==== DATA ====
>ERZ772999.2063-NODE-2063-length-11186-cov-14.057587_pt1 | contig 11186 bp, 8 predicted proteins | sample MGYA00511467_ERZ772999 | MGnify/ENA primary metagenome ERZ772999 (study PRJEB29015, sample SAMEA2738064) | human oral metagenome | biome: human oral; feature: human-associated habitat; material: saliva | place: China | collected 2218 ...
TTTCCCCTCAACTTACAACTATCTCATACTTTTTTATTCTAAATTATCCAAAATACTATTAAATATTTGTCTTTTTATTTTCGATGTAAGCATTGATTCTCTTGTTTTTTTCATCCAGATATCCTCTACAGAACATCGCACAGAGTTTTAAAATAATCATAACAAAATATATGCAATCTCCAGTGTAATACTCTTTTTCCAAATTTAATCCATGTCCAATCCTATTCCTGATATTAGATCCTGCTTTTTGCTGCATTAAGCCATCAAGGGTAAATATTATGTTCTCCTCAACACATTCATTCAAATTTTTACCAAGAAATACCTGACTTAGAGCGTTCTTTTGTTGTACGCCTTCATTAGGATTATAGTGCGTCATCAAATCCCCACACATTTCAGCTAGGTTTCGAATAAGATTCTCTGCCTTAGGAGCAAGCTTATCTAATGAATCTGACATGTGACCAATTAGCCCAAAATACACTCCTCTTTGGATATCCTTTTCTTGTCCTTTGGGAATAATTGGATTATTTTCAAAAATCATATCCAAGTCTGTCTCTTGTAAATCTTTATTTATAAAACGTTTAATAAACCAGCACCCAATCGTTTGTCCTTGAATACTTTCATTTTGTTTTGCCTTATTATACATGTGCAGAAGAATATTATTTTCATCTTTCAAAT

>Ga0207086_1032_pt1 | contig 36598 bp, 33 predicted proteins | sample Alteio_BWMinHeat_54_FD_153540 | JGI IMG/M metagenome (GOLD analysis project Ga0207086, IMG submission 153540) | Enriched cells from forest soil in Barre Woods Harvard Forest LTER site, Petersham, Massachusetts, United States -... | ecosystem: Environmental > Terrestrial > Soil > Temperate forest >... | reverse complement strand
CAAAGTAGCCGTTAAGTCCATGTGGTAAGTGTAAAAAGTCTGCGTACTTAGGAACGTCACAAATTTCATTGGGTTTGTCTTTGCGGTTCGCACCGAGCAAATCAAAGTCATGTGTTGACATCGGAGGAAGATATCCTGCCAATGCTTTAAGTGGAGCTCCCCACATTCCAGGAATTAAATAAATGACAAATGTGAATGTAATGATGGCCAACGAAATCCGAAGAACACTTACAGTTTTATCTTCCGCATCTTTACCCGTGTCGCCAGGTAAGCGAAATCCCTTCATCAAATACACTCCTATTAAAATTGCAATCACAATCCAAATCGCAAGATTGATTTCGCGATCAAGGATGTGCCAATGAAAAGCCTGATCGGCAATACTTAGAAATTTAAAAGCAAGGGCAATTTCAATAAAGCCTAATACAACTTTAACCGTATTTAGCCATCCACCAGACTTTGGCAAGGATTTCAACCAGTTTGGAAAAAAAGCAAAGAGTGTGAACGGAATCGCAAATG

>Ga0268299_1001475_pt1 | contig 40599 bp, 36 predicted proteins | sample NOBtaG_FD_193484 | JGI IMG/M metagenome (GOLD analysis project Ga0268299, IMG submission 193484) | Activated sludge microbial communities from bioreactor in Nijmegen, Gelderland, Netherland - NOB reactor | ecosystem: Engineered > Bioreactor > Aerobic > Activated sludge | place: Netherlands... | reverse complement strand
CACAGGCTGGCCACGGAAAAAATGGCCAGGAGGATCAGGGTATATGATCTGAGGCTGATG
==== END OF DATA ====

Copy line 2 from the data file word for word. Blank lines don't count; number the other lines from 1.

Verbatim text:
TTTCCCCTCAACTTACAACTATCTCATACTTTTTTATTCTAAATTATCCAAAATACTATTAAATATTTGTCTTTTTATTTTCGATGTAAGCATTGATTCTCTTGTTTTTTTCATCCAGATATCCTCTACAGAACATCGCACAGAGTTTTAAAATAATCATAACAAAATATATGCAATCTCCAGTGTAATACTCTTTTTCCAAATTTAATCCATGTCCAATCCTATTCCTGATATTAGATCCTGCTTTTTGCTGCATTAAGCCATCAAGGGTAAATATTATGTTCTCCTCAACACATTCATTCAAATTTTTACCAAGAAATACCTGACTTAGAGCGTTCTTTTGTTGTACGCCTTCATTAGGATTATAGTGCGTCATCAAATCCCCACACATTTCAGCTAGGTTTCGAATAAGATTCTCTGCCTTAGGAGCAAGCTTATCTAATGAATCTGACATGTGACCAATTAGCCCAAAATACACTCCTCTTTGGATATCCTTTTCTTGTCCTTTGGGAATAATTGGATTATTTTCAAAAATCATATCCAAGTCTGTCTCTTGTAAATCTTTATTTATAAAACGTTTAATAAACCAGCACCCAATCGTTTGTCCTTGAATACTTTCATTTTGTTTTGCCTTATTATACATGTGCAGAAGAATATTATTTTCATCTTTCAAAT